He also went for Big Bore Belly Guns in a big way. A pair of 2″-barreled Colt Single Actions were covered with Indian signs and fitted with grips having inlaid semi-precious stones. He also used a highly customized Colt 1917 .45 ACP with a shortened butt, 2″ barrel with ramp front sight and the front of the trigger guard cutaway. He always made the most impressive sight.




Smith & Wesson changed the face of sixgunning forever in 1935 with the introduction of the original .357 Magnum. The first .357s produced had 8-3/4″ barrels and examples were sent to Elmer Keith and J. Edgar Hoover of the FBI. Keith wrote his up in the American Rifleman and had the barrel cut back to 6-1/2″ for easier handling. It was just about this time the FBI officially began to be armed and the .357 Magnum had the barrel cut back to 3-1/2″, even with the ejector rod.

To my sixgunning eyes this is the most serious-looking revolver ever produced. The FBI also went for it in a big way with agents such as Hank Sloan and Jelly Bryce soon carrying 3-1/2″ S&W .357 Magnums. Jelly Bryce received a lot of attention for his fast draw exploits with the new short-barrel .357 Magnum and was featured drawing and shooting in Life magazine in 1945. Many police departments followed suit with Smith & Wesson providing hundreds of 3-1/2″ .357 Magnums to departments around the country.

Perhaps the most famous 3-1/2″ Magnum was purchased in 1935 by an active-duty lieutenant in Hawaii. Six years later we were at war and the lieutenant was soon to be a general and was easily spotted by his troops as his symbol of leadership was a pair of ivory-stocked sixguns. One was a blued 3-1/2″ Smith & Wesson .357 Magnum while the other was a fully engraved, nickel-plated Colt Single Action he had purchased in El Paso in 1916 before accompanying Black Jack Pershing into Mexico after Pancho Villa.

George S. Patton called the .357 Magnum his “killing gun,” however, there is no record of him ever using it in such a way. He did take out two of Villa’s officers with his .45 Colt in 1916.


The most popular belly guns in the 20th century were the S&W Chief’s Special and the Colt Detective Special.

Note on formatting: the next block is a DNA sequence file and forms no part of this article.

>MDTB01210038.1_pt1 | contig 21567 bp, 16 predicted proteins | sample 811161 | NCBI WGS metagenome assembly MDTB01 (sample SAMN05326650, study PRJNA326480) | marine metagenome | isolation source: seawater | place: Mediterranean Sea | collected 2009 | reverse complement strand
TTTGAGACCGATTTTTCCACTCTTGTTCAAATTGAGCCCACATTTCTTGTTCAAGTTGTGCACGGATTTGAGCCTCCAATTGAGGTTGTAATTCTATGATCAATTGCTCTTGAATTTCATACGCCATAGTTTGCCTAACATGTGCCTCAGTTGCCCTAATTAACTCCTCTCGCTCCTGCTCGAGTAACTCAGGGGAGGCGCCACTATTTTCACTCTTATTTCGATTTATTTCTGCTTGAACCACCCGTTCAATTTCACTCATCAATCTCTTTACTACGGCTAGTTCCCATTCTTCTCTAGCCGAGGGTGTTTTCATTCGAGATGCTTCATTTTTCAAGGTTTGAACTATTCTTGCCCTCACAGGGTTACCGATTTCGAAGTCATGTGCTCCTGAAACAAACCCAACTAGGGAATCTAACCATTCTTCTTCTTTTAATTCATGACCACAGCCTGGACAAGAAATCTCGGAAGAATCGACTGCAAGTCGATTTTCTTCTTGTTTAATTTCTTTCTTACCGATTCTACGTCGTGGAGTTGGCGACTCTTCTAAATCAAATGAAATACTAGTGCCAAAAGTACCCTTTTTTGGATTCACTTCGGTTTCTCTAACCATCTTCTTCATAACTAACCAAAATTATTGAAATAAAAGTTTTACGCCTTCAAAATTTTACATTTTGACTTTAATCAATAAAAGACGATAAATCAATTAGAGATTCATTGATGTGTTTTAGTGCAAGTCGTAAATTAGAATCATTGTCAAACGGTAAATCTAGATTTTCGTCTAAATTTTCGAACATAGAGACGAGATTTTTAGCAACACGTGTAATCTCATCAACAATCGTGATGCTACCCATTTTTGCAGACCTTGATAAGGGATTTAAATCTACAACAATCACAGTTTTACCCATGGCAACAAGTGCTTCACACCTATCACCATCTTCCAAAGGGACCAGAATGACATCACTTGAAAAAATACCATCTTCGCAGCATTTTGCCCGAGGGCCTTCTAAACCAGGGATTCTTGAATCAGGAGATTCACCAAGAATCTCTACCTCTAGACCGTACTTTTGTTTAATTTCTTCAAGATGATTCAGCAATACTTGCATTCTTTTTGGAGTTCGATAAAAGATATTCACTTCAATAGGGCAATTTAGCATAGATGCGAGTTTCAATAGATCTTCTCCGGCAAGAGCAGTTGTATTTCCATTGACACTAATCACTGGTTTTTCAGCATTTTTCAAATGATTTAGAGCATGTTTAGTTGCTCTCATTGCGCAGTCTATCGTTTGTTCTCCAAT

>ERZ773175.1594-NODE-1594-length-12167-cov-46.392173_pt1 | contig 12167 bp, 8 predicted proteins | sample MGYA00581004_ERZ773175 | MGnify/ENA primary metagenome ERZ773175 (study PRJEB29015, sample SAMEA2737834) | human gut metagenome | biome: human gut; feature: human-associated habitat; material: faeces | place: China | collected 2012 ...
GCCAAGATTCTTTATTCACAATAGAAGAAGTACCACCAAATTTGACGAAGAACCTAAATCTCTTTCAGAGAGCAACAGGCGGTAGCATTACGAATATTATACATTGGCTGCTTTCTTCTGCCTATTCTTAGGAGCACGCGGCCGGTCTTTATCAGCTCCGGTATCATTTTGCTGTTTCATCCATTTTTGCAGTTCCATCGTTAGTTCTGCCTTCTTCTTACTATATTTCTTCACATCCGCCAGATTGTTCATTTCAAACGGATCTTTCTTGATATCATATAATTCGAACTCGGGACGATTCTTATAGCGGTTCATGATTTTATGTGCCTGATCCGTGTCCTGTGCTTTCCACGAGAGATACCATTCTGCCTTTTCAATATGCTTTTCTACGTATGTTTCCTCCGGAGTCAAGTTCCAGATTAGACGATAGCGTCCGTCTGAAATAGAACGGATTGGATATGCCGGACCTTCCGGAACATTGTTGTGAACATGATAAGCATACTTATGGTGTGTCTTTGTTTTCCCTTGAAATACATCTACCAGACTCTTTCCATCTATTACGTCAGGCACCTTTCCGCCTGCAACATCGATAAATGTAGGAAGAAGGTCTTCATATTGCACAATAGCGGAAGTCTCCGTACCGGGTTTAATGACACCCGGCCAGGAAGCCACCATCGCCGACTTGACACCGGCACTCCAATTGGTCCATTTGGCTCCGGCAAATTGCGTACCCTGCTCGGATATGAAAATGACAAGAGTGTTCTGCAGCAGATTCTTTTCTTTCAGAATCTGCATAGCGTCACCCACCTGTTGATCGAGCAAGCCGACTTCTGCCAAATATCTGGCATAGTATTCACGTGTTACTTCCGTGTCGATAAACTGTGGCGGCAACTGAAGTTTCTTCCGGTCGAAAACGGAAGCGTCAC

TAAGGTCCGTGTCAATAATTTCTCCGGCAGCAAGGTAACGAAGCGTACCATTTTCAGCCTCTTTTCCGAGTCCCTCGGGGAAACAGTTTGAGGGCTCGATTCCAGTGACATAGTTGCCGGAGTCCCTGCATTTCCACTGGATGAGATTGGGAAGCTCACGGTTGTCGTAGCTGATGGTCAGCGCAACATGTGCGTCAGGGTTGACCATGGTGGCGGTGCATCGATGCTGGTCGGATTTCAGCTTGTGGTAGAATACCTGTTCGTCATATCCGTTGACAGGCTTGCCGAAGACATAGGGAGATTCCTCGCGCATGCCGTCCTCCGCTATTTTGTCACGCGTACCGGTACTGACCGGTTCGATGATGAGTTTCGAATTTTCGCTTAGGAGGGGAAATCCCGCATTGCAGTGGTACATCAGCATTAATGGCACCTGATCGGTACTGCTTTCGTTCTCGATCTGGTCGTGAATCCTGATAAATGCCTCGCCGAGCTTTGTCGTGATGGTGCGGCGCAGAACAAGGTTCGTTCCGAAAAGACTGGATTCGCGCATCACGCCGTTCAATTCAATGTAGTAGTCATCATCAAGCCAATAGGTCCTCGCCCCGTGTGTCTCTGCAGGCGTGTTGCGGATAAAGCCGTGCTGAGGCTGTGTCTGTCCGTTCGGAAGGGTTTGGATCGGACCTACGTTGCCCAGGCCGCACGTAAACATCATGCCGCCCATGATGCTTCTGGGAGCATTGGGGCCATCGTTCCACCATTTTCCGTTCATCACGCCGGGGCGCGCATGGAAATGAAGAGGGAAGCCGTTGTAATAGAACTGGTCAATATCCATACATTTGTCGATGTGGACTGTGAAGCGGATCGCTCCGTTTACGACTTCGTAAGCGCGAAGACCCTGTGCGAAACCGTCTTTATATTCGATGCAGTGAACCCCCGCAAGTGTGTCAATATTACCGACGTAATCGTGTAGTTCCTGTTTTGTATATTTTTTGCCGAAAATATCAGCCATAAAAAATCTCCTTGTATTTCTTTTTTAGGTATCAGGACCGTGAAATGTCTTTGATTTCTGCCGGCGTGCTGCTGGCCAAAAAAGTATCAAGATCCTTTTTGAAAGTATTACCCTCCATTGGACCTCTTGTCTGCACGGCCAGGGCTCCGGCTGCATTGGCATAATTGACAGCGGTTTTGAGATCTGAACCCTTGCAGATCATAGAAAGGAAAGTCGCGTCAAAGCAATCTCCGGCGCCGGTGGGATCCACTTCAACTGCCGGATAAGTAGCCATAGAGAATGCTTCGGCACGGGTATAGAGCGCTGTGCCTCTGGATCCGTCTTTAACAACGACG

Today 3-1/2″ .357 Magnums are highly desired by both shooters and collectors. There are three basic categories, namely the original Registered Magnums, the Pre-Model 27 versions, and the Model 27s. I have the last two, however, the first version has escaped me and is definitely now too valuable and at too high a price for me to search out.

Chief Border Inspector Bill Jordan began lobbying Smith & Wesson for a lighter .357 Magnum. He felt, correctly, metallurgy had improved to the point where they could make a smaller .357 Magnum. He suggested the Military & Police as the basic platform. Smith & Wesson responded using special heat-treated M&P frames with full-length cylinders to fill out the frame window and a heavy 4″ barrel. Bill Jordan called the new “Combat Magnum” the answer to a peace officer’s dream.

However, just as with the original long-barreled .357 Magnum, there were shooters wanting the Combat Magnum made easier to conceal. Once again, Smith & Wesson listened and cut the original barrel length of the Combat Magnum from 4″ to 2-1/2″ and put a round butt on the grip frame. The result in the 1960s was the smallest BBBG available.

For carrying all day, the 4″ Combat Magnum cuts about 1/2 lb. off of the weight of the original .357 Magnum and this makes a huge difference at the end of the day. The 2-1/2″ version is even better at this. In fact some peace officers began to carry the 2-1/2″ Model 19/66 as their backup gun.